With acrylic resin, the fabrication of the provisional restoration usually requires mixing a powder and liquid together to form a paste that is placed in a premade shell, a template, or a carrier that is placed over the tooth preparation. When the acrylic resin reaches a rubbery consistency, the carrier is removed with the acrylic resin from the tooth preparation so that the resin can achieve complete polymerization and hardening. It is usually difficult to time the setting and working stages of the polymerization reaction of acrylics because of the inaccurate method that the polymer powder and liquid monomer are dispensed. Although these materials are tooth-colored and relatively inexpensive, they are difficult to manipulate and have poor physical properties.9,19 Powder-liquid acrylic resins are typically PMMA but they can be PEMA. When using resins, the clinician should know which resin is being used. These materials can be difficult to use because they are mixed as powder to liquid. The consistency from runny liquid to putty occurs over several minutes. Other difficulties with acrylic resins are their relatively high polymerization shrinkage and the generation of significant heat during polymerization. Care must be taken to avoid pulpal and gingival damage to remove the acrylic resin before excessive heat of polymerization occurs.10,13 As described earlier, when using these materials to minimize resin shrinkage, the provisional crown or FPD should be placed in a cup of room-temperature water while in a rubbery state. Although hot water will accelerate the set of the resin, the hot water and heat polymerization will cause the resin to shrink and distort at a greater rate than if the resin is setting in room-temperature water.20 Room-temperature water will equalize the heat of polymerization of the acrylic resin.7,10,20 Also, on rare occasions, acrylic resins can cause allergic hypersensitivity.21-23 When using acrylic resins there is an unpleasant odor while setting.9,19,20,24 These resins also have a high coefficient of thermal expansion, low strength, low modulus of elasticity, and poor abrasion resistance to wear.19,20 For the time period that these resins will be used, they are dimensionally stable and stain resistant.6,25,26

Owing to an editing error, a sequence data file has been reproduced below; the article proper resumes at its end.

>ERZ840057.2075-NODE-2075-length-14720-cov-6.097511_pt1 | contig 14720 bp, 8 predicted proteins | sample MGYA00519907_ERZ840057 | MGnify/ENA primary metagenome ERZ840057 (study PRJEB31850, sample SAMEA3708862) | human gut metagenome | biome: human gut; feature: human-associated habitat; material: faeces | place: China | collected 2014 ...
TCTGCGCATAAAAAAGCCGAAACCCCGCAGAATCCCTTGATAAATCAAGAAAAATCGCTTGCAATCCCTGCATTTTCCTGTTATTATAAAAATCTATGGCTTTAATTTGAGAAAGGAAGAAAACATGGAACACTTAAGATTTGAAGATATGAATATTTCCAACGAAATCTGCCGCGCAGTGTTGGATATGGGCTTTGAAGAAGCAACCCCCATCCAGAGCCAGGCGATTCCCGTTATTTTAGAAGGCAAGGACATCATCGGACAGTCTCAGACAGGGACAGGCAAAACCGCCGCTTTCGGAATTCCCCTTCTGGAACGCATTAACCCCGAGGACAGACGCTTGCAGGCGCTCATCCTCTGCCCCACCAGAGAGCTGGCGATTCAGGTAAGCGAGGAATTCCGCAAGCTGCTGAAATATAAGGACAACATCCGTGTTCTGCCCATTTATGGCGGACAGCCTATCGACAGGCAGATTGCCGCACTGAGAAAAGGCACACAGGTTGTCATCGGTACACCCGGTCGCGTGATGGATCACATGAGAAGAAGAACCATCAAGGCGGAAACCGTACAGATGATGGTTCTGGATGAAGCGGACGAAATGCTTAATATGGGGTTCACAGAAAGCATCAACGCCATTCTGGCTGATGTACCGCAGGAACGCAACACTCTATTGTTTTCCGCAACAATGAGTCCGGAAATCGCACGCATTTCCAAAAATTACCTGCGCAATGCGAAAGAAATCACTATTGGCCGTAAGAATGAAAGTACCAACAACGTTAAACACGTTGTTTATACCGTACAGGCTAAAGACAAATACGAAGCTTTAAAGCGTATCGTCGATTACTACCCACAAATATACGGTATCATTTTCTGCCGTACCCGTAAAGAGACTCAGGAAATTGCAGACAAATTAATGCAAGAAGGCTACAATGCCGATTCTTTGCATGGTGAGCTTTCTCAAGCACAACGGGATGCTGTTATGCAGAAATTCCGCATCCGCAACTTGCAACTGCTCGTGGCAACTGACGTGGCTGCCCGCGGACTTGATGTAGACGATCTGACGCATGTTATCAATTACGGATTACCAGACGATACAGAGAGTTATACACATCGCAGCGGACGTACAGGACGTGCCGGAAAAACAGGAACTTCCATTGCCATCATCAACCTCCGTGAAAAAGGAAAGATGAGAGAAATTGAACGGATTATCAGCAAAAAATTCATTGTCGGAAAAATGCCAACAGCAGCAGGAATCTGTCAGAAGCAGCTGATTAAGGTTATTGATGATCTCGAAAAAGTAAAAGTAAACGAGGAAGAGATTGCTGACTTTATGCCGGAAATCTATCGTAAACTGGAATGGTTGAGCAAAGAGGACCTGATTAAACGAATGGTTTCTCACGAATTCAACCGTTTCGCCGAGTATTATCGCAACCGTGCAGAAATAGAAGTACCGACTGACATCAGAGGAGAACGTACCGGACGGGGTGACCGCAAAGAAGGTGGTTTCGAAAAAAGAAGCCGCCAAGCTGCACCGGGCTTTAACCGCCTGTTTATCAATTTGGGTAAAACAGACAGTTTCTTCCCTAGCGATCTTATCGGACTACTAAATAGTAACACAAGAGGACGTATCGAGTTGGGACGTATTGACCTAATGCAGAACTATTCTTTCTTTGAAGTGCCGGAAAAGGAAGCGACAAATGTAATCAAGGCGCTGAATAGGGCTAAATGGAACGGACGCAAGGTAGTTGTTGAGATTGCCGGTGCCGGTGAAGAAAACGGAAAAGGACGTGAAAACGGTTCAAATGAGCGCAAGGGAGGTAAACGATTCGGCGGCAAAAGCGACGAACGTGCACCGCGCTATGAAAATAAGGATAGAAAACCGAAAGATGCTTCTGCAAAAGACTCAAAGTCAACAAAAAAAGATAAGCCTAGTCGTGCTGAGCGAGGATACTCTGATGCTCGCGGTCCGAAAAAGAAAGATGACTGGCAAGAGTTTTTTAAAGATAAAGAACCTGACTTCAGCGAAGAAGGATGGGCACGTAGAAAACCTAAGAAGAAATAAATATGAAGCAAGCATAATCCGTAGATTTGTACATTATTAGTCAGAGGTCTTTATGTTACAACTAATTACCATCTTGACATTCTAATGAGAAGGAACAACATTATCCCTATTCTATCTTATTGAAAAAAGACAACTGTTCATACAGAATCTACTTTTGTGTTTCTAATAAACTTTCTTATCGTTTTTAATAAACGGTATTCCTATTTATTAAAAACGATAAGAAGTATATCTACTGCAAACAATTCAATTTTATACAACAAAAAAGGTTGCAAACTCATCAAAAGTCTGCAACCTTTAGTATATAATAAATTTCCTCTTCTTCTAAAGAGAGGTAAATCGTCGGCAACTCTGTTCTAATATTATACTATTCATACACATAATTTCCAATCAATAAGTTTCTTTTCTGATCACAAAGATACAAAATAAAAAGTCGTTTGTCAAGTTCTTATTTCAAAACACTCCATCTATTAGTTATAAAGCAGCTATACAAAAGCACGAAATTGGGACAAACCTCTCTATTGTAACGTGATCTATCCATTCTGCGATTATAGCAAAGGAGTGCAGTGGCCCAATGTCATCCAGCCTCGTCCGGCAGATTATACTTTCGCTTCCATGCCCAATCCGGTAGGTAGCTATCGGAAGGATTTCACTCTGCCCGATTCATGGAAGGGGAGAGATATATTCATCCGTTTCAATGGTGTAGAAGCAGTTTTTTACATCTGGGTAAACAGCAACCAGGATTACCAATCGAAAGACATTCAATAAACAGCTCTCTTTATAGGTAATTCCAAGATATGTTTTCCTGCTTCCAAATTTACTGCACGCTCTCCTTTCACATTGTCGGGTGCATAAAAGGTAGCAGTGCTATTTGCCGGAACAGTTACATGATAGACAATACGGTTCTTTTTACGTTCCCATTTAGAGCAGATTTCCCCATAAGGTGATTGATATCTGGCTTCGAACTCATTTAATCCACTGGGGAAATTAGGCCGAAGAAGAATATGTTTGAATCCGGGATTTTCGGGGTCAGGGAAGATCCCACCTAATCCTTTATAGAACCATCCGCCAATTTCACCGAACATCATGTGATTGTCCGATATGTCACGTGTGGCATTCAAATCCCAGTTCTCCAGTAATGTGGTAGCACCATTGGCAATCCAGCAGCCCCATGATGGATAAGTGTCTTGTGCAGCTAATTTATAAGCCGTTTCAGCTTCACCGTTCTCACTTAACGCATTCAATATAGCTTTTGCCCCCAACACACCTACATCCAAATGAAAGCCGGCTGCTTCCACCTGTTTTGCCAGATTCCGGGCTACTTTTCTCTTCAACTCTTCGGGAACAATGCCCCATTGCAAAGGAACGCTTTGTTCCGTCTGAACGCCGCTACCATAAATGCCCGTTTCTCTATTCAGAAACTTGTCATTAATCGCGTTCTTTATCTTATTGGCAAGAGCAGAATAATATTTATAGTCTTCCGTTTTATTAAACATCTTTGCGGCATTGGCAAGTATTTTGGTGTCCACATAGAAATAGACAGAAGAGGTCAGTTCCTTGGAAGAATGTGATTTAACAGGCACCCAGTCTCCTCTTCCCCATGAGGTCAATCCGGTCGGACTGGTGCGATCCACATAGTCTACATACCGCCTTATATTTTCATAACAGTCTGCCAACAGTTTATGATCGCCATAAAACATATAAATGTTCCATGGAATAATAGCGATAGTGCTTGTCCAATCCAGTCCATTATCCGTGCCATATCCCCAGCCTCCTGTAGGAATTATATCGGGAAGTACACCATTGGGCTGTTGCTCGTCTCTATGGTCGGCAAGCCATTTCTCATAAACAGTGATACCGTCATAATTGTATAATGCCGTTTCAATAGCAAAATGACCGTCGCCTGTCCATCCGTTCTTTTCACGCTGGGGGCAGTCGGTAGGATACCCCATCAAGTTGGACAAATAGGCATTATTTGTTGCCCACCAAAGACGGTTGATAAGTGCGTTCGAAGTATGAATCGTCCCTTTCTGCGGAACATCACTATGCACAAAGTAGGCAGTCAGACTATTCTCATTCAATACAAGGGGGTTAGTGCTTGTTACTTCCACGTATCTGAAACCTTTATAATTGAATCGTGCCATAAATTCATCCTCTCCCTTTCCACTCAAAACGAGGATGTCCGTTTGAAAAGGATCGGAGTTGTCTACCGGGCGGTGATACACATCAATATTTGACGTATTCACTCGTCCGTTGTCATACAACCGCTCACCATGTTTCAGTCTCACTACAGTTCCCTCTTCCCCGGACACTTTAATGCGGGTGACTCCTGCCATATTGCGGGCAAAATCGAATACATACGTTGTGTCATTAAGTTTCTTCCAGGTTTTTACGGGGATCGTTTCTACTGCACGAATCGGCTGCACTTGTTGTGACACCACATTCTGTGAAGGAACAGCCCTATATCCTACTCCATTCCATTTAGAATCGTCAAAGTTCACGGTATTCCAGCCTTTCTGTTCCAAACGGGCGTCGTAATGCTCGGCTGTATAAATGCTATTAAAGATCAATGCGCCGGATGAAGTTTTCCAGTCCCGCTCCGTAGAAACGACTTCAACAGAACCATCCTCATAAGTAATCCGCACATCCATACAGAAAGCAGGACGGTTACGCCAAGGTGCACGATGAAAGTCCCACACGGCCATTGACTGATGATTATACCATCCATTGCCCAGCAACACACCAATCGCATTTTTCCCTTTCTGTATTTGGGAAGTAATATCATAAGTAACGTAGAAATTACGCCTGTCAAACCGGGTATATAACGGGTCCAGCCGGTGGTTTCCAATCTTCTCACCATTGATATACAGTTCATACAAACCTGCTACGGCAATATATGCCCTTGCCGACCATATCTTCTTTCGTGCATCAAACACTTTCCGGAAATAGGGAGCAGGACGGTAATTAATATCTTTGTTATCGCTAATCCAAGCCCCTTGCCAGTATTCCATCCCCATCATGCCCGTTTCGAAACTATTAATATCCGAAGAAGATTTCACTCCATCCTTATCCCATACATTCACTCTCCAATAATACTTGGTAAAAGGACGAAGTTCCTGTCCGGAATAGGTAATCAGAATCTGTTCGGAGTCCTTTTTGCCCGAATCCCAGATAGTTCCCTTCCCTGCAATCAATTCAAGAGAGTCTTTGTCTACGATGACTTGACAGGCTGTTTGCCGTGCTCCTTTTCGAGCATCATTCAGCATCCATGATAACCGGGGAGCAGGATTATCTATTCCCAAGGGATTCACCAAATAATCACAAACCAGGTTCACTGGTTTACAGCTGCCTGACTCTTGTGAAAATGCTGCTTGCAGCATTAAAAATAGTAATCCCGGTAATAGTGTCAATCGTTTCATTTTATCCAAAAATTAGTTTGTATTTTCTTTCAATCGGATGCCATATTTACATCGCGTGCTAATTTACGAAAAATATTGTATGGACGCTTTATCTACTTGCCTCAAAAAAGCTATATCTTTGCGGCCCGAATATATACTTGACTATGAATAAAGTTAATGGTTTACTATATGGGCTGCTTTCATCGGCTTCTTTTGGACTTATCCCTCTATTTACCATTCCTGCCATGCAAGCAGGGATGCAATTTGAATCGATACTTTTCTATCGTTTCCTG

Evidence has shown that the more complex the case, especially multi-unit, multi-pontic clinical situations with the requirement of long-term durability, having the ability to reline marginal areas and repair fractures with acrylic resin is critical, and PMMA provisional materials are generally the materials of choice.9,27,28 Also, for long-span FPDs fabricated with acrylic resins, an increase in flexural strength and resistance to breakage can be attained through the use of fiber reinforcement embedded in the provisional material.29,30